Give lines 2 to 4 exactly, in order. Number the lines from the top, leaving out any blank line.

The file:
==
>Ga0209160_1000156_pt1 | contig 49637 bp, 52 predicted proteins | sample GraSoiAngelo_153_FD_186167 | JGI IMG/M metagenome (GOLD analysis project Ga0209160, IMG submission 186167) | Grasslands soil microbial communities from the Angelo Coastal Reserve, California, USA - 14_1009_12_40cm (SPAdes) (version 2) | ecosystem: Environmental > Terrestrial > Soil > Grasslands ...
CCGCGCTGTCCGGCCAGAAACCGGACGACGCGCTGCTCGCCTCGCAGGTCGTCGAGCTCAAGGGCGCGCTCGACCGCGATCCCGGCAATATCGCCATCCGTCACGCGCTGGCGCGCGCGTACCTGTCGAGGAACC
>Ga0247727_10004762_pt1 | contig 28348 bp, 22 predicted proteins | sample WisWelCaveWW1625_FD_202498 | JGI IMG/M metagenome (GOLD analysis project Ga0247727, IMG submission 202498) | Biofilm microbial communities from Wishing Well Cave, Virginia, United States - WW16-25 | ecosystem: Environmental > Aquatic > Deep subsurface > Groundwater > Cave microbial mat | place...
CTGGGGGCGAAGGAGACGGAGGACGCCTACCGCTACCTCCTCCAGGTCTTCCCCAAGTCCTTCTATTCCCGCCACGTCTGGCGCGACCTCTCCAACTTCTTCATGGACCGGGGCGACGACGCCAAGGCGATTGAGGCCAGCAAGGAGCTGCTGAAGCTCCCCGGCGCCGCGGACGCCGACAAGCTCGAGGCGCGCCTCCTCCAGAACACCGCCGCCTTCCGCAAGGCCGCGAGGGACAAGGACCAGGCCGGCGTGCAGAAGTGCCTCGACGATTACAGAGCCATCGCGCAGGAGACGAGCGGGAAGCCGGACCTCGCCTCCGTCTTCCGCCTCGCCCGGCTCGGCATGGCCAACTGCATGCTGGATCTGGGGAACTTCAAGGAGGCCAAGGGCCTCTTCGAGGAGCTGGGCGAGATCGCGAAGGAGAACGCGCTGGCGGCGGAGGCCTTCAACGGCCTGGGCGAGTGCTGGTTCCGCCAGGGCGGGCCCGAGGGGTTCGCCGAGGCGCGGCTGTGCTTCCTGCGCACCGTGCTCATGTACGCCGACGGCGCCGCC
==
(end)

CCGCGCTGTCCGGCCAGAAACCGGACGACGCGCTGCTCGCCTCGCAGGTCGTCGAGCTCAAGGGCGCGCTCGACCGCGATCCCGGCAATATCGCCATCCGTCACGCGCTGGCGCGCGCGTACCTGTCGAGGAACC
>Ga0247727_10004762_pt1 | contig 28348 bp, 22 predicted proteins | sample WisWelCaveWW1625_FD_202498 | JGI IMG/M metagenome (GOLD analysis project Ga0247727, IMG submission 202498) | Biofilm microbial communities from Wishing Well Cave, Virginia, United States - WW16-25 | ecosystem: Environmental > Aquatic > Deep subsurface > Groundwater > Cave microbial mat | place...
CTGGGGGCGAAGGAGACGGAGGACGCCTACCGCTACCTCCTCCAGGTCTTCCCCAAGTCCTTCTATTCCCGCCACGTCTGGCGCGACCTCTCCAACTTCTTCATGGACCGGGGCGACGACGCCAAGGCGATTGAGGCCAGCAAGGAGCTGCTGAAGCTCCCCGGCGCCGCGGACGCCGACAAGCTCGAGGCGCGCCTCCTCCAGAACACCGCCGCCTTCCGCAAGGCCGCGAGGGACAAGGACCAGGCCGGCGTGCAGAAGTGCCTCGACGATTACAGAGCCATCGCGCAGGAGACGAGCGGGAAGCCGGACCTCGCCTCCGTCTTCCGCCTCGCCCGGCTCGGCATGGCCAACTGCATGCTGGATCTGGGGAACTTCAAGGAGGCCAAGGGCCTCTTCGAGGAGCTGGGCGAGATCGCGAAGGAGAACGCGCTGGCGGCGGAGGCCTTCAACGGCCTGGGCGAGTGCTGGTTCCGCCAGGGCGGGCCCGAGGGGTTCGCCGAGGCGCGGCTGTGCTTCCTGCGCACCGTGCTCATGTACGCCGACGGCGCCGCC